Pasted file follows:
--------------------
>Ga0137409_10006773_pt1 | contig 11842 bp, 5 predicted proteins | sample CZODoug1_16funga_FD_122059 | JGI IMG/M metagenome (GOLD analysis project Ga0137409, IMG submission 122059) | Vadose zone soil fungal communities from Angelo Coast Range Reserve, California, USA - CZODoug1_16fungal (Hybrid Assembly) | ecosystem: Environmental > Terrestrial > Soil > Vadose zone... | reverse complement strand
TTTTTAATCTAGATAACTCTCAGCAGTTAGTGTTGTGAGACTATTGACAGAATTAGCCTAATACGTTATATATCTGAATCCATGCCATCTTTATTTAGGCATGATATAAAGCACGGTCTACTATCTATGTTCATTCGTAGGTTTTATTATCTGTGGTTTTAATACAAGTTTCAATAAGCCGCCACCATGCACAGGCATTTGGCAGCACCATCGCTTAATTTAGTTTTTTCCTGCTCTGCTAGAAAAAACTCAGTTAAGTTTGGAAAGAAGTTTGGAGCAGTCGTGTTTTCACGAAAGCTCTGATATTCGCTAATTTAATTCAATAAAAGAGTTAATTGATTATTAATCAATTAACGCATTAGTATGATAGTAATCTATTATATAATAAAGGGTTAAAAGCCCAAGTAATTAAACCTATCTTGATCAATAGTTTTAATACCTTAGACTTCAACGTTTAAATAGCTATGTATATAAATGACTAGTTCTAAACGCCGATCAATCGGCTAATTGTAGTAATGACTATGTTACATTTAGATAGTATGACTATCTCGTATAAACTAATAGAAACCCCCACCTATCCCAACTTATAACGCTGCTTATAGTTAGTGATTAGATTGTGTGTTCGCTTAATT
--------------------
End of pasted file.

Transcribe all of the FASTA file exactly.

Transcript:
>Ga0137409_10006773_pt1 | contig 11842 bp, 5 predicted proteins | sample CZODoug1_16funga_FD_122059 | JGI IMG/M metagenome (GOLD analysis project Ga0137409, IMG submission 122059) | Vadose zone soil fungal communities from Angelo Coast Range Reserve, California, USA - CZODoug1_16fungal (Hybrid Assembly) | ecosystem: Environmental > Terrestrial > Soil > Vadose zone... | reverse complement strand
TTTTTAATCTAGATAACTCTCAGCAGTTAGTGTTGTGAGACTATTGACAGAATTAGCCTAATACGTTATATATCTGAATCCATGCCATCTTTATTTAGGCATGATATAAAGCACGGTCTACTATCTATGTTCATTCGTAGGTTTTATTATCTGTGGTTTTAATACAAGTTTCAATAAGCCGCCACCATGCACAGGCATTTGGCAGCACCATCGCTTAATTTAGTTTTTTCCTGCTCTGCTAGAAAAAACTCAGTTAAGTTTGGAAAGAAGTTTGGAGCAGTCGTGTTTTCACGAAAGCTCTGATATTCGCTAATTTAATTCAATAAAAGAGTTAATTGATTATTAATCAATTAACGCATTAGTATGATAGTAATCTATTATATAATAAAGGGTTAAAAGCCCAAGTAATTAAACCTATCTTGATCAATAGTTTTAATACCTTAGACTTCAACGTTTAAATAGCTATGTATATAAATGACTAGTTCTAAACGCCGATCAATCGGCTAATTGTAGTAATGACTATGTTACATTTAGATAGTATGACTATCTCGTATAAACTAATAGAAACCCCCACCTATCCCAACTTATAACGCTGCTTATAGTTAGTGATTAGATTGTGTGTTCGCTTAATT